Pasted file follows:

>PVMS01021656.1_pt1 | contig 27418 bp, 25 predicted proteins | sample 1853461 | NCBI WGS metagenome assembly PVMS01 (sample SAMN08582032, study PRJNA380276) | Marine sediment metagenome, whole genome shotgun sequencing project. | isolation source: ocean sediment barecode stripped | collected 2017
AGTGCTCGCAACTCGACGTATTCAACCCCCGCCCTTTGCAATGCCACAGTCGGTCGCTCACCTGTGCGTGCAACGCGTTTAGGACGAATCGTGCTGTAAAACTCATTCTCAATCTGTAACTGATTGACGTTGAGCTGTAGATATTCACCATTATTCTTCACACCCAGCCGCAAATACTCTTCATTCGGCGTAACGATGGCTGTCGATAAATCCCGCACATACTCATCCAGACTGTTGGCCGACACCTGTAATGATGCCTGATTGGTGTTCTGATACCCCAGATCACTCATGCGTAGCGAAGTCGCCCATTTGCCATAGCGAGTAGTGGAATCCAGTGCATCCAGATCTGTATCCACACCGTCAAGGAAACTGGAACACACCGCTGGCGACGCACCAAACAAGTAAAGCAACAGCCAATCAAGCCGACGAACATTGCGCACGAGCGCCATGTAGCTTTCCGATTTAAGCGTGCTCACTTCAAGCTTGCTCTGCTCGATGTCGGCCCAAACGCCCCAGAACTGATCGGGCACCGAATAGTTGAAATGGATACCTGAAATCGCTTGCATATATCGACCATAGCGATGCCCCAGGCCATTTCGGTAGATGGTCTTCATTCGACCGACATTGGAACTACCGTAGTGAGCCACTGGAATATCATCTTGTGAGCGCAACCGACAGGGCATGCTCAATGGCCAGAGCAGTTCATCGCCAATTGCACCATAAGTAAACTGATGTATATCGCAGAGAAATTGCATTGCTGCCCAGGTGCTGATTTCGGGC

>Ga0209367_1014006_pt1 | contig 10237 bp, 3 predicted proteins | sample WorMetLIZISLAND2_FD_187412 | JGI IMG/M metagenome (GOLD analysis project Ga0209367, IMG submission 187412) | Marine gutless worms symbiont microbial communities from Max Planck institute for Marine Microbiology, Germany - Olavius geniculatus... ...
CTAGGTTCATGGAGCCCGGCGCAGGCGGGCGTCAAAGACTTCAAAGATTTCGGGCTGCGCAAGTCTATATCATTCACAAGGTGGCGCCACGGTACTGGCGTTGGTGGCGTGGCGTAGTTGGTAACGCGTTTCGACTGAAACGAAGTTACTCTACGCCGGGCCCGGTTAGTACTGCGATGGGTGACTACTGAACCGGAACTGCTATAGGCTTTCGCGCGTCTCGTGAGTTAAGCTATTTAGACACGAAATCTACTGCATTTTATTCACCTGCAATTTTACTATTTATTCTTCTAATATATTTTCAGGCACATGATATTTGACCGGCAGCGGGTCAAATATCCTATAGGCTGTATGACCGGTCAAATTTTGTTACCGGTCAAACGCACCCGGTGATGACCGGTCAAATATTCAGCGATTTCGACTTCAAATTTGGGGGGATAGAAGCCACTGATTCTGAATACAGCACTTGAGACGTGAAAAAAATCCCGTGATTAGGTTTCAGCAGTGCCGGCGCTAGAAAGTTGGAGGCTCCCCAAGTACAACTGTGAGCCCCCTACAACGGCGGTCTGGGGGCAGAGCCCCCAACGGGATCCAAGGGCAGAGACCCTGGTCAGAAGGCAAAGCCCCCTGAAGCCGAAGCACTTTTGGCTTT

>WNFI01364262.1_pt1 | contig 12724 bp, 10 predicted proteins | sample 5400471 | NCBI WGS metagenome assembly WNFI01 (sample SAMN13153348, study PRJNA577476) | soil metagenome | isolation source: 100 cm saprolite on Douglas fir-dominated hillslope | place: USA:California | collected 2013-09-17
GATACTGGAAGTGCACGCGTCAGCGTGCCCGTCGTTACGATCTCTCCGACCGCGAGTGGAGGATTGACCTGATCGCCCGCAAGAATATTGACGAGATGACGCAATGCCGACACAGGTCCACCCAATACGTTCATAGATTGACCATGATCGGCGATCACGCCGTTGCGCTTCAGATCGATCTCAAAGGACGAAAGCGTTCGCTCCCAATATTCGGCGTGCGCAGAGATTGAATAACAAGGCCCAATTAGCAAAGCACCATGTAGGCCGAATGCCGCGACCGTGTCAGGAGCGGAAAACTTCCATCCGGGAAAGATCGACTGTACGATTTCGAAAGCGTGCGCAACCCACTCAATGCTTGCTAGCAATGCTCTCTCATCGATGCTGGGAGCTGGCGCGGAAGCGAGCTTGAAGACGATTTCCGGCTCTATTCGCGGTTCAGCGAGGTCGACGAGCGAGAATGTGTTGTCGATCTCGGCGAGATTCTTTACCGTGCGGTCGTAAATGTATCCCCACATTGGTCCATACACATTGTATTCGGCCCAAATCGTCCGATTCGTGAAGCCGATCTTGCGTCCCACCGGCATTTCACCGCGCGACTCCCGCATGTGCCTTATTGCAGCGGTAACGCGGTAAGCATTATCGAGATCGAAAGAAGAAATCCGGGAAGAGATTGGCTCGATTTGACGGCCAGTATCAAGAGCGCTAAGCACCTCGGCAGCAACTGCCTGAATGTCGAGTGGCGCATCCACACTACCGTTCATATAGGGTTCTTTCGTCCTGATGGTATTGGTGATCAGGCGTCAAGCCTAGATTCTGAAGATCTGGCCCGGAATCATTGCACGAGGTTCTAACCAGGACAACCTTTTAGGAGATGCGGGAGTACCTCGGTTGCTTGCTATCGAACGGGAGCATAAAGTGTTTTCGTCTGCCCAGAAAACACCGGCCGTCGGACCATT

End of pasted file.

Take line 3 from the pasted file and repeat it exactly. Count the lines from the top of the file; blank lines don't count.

>Ga0209367_1014006_pt1 | contig 10237 bp, 3 predicted proteins | sample WorMetLIZISLAND2_FD_187412 | JGI IMG/M metagenome (GOLD analysis project Ga0209367, IMG submission 187412) | Marine gutless worms symbiont microbial communities from Max Planck institute for Marine Microbiology, Germany - Olavius geniculatus... ...